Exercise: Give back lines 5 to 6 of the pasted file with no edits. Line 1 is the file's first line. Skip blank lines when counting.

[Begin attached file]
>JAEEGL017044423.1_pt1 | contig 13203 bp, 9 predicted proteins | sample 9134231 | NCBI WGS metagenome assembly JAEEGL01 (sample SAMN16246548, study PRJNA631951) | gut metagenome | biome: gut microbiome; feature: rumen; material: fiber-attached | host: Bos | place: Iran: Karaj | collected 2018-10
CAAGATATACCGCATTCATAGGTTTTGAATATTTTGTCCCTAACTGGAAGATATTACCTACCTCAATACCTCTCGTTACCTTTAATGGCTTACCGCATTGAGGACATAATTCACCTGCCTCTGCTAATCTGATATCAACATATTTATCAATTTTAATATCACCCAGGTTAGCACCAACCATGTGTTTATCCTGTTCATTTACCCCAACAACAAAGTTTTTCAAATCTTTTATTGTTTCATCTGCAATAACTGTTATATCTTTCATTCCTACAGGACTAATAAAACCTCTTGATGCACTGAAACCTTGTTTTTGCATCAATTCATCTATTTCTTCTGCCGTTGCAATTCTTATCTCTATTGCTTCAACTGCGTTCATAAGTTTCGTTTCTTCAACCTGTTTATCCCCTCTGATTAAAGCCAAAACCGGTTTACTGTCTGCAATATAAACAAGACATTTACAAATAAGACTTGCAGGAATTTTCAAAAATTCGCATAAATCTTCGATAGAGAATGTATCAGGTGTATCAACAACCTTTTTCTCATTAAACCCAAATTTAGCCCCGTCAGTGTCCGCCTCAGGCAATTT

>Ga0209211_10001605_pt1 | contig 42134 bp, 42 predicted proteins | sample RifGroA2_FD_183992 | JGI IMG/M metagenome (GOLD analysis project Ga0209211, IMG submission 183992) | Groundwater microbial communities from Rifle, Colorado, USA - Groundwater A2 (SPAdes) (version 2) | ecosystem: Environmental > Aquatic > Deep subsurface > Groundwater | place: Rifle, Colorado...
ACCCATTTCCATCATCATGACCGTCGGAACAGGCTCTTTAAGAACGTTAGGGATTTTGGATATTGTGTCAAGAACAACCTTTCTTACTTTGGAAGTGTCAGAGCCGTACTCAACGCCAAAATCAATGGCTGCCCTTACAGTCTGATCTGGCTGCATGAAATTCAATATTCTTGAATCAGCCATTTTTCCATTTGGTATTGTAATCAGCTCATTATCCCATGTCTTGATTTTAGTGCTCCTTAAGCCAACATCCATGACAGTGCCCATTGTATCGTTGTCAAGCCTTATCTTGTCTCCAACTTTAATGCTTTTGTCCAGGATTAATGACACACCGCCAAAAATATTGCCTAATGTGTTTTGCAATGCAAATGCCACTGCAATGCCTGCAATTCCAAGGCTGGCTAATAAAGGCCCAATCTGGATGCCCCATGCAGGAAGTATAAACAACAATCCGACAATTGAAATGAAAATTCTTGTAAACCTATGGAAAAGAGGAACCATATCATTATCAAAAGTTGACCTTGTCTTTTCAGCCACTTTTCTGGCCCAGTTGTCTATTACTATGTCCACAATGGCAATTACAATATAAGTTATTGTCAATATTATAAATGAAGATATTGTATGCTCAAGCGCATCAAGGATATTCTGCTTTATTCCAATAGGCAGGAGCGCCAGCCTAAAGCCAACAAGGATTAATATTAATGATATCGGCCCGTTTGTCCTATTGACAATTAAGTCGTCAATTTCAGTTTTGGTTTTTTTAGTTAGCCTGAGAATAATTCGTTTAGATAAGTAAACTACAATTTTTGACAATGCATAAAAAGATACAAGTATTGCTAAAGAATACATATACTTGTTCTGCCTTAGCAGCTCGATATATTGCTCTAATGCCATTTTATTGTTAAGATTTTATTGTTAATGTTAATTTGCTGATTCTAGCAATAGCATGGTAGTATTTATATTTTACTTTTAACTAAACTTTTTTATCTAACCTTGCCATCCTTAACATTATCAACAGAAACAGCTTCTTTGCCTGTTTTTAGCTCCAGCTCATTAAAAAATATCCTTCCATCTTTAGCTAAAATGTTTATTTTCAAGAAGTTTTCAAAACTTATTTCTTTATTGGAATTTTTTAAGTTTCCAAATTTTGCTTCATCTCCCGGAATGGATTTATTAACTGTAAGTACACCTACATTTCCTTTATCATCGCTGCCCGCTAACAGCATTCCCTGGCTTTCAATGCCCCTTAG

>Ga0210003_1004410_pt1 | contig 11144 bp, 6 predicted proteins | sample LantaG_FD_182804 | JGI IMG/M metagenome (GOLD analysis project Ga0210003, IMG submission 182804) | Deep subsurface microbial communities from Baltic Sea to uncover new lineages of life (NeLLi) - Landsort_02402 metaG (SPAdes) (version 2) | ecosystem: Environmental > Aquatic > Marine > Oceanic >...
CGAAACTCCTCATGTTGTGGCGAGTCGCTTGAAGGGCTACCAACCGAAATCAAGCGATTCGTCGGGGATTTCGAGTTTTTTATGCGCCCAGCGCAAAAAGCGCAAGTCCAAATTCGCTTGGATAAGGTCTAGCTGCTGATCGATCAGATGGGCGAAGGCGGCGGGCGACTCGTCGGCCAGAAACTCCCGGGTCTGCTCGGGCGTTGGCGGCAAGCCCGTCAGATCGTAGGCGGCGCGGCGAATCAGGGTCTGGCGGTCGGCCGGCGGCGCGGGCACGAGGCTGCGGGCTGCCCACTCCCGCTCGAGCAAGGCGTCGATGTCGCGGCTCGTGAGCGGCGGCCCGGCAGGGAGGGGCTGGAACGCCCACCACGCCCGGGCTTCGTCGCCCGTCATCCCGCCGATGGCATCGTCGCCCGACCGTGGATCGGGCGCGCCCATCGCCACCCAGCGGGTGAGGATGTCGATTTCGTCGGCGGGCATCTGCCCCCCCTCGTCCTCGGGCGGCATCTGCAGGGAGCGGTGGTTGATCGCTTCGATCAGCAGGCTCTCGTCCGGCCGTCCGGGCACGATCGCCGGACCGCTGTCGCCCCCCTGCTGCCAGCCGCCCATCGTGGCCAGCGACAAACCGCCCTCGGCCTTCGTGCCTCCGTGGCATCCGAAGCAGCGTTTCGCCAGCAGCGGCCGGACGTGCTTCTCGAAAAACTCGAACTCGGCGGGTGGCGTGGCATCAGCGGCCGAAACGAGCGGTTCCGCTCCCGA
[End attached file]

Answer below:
>Ga0210003_1004410_pt1 | contig 11144 bp, 6 predicted proteins | sample LantaG_FD_182804 | JGI IMG/M metagenome (GOLD analysis project Ga0210003, IMG submission 182804) | Deep subsurface microbial communities from Baltic Sea to uncover new lineages of life (NeLLi) - Landsort_02402 metaG (SPAdes) (version 2) | ecosystem: Environmental > Aquatic > Marine > Oceanic >...
CGAAACTCCTCATGTTGTGGCGAGTCGCTTGAAGGGCTACCAACCGAAATCAAGCGATTCGTCGGGGATTTCGAGTTTTTTATGCGCCCAGCGCAAAAAGCGCAAGTCCAAATTCGCTTGGATAAGGTCTAGCTGCTGATCGATCAGATGGGCGAAGGCGGCGGGCGACTCGTCGGCCAGAAACTCCCGGGTCTGCTCGGGCGTTGGCGGCAAGCCCGTCAGATCGTAGGCGGCGCGGCGAATCAGGGTCTGGCGGTCGGCCGGCGGCGCGGGCACGAGGCTGCGGGCTGCCCACTCCCGCTCGAGCAAGGCGTCGATGTCGCGGCTCGTGAGCGGCGGCCCGGCAGGGAGGGGCTGGAACGCCCACCACGCCCGGGCTTCGTCGCCCGTCATCCCGCCGATGGCATCGTCGCCCGACCGTGGATCGGGCGCGCCCATCGCCACCCAGCGGGTGAGGATGTCGATTTCGTCGGCGGGCATCTGCCCCCCCTCGTCCTCGGGCGGCATCTGCAGGGAGCGGTGGTTGATCGCTTCGATCAGCAGGCTCTCGTCCGGCCGTCCGGGCACGATCGCCGGACCGCTGTCGCCCCCCTGCTGCCAGCCGCCCATCGTGGCCAGCGACAAACCGCCCTCGGCCTTCGTGCCTCCGTGGCATCCGAAGCAGCGTTTCGCCAGCAGCGGCCGGACGTGCTTCTCGAAAAACTCGAACTCGGCGGGTGGCGTGGCATCAGCGGCCGAAACGAGCGGTTCCGCTCCCGA